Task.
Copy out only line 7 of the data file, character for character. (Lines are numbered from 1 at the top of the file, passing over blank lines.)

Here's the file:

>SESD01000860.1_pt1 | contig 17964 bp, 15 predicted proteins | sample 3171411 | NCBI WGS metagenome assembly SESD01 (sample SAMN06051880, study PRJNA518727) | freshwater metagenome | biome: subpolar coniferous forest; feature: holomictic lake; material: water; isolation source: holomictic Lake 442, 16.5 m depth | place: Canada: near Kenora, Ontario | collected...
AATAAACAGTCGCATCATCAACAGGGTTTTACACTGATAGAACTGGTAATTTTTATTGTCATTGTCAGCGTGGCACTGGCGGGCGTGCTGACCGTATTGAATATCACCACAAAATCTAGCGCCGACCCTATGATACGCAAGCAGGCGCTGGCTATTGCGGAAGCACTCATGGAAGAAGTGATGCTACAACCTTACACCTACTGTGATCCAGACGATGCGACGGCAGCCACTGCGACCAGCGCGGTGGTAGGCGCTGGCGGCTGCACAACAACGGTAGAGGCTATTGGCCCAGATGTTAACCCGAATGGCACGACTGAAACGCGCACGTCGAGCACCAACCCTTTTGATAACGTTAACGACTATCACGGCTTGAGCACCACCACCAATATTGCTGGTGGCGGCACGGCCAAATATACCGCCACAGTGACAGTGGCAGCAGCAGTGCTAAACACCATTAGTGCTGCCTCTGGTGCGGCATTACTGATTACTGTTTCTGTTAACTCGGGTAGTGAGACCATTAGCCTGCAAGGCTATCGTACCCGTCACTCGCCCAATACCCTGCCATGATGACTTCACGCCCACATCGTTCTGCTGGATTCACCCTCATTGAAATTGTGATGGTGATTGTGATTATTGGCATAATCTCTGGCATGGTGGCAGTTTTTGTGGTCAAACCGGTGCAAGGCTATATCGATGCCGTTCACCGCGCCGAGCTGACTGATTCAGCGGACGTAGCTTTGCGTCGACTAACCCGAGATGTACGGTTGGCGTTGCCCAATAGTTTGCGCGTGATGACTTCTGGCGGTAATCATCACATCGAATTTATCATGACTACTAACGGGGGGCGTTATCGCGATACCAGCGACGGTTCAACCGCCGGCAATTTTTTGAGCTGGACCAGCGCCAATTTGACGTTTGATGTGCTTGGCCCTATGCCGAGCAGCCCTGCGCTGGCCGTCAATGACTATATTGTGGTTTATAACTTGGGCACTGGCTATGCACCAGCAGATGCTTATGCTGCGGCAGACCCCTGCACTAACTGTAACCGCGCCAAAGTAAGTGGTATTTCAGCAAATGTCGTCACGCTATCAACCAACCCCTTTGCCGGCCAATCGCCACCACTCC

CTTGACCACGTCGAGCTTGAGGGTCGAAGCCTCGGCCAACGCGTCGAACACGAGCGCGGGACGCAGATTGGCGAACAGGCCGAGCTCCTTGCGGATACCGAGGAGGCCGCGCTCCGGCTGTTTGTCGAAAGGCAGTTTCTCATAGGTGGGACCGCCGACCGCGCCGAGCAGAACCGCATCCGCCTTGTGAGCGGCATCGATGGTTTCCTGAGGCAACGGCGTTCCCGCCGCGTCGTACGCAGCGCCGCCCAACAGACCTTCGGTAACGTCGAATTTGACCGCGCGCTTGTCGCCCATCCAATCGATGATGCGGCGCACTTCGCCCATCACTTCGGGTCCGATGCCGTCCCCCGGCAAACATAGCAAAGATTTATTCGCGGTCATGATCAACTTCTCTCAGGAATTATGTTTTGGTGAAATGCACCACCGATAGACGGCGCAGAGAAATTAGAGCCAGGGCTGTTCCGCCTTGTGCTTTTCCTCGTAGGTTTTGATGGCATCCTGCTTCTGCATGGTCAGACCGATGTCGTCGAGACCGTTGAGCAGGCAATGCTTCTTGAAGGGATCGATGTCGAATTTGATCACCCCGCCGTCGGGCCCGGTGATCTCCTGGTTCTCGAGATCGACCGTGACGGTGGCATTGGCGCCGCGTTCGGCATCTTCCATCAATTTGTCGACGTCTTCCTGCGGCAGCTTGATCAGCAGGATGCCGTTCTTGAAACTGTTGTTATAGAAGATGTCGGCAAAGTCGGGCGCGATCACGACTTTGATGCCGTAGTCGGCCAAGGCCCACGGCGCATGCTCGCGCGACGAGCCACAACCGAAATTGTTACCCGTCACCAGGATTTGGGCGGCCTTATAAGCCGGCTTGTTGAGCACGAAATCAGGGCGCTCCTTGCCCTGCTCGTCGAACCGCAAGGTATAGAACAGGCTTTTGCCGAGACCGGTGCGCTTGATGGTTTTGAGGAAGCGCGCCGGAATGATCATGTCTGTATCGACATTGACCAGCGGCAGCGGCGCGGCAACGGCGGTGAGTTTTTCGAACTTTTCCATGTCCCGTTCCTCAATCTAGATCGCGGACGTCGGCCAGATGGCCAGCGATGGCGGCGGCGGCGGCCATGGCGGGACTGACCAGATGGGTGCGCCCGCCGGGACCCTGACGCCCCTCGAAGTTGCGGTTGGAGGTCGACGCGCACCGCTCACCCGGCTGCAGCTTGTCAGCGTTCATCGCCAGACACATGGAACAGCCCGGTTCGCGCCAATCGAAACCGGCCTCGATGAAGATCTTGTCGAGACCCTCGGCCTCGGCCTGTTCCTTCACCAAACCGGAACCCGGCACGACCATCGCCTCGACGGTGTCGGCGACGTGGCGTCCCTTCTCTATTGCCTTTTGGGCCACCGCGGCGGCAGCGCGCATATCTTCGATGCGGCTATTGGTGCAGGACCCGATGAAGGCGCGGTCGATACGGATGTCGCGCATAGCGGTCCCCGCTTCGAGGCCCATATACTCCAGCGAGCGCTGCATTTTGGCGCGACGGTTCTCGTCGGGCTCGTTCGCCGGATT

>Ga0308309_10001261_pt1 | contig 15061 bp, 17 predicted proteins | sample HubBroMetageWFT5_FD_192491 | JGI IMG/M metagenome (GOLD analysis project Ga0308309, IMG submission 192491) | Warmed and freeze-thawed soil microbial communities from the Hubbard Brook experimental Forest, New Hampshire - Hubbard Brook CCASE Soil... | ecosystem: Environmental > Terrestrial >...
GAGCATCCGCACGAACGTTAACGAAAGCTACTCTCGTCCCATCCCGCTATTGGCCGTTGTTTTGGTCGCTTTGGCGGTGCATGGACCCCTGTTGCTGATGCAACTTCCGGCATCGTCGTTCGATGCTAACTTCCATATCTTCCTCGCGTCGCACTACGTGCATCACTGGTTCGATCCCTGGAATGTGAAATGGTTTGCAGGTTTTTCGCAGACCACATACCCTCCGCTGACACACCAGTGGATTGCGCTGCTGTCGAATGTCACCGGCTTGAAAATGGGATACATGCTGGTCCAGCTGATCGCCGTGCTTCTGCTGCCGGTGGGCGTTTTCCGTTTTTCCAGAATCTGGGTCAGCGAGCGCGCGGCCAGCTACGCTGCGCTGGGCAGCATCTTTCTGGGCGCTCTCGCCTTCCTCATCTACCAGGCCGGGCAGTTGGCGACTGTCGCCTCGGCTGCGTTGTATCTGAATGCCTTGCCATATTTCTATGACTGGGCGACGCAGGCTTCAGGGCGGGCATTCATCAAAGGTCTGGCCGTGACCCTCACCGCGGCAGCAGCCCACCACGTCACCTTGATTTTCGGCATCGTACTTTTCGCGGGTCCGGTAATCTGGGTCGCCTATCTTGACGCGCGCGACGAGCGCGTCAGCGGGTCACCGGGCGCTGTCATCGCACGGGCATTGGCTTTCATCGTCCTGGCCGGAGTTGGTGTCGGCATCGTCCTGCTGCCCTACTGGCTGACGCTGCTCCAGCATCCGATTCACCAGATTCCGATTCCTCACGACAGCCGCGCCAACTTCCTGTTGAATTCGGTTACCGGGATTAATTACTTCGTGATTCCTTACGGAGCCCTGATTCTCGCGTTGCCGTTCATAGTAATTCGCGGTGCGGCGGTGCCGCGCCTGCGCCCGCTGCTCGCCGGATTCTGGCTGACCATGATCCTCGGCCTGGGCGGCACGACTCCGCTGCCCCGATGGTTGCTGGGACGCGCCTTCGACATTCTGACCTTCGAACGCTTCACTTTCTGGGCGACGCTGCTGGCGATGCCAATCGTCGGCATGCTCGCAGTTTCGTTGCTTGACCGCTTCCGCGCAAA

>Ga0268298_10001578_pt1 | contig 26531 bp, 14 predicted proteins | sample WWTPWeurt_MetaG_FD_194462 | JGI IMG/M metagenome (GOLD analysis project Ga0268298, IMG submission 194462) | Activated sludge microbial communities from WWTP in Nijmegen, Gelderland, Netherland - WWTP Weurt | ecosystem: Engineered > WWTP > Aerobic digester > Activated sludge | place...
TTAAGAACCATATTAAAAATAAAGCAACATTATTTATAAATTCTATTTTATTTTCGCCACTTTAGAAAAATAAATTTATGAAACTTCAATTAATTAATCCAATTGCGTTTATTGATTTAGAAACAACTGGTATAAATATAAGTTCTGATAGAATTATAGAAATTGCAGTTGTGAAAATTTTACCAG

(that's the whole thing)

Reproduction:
TTAAGAACCATATTAAAAATAAAGCAACATTATTTATAAATTCTATTTTATTTTCGCCACTTTAGAAAAATAAATTTATGAAACTTCAATTAATTAATCCAATTGCGTTTATTGATTTAGAAACAACTGGTATAAATATAAGTTCTGATAGAATTATAGAAATTGCAGTTGTGAAAATTTTACCAG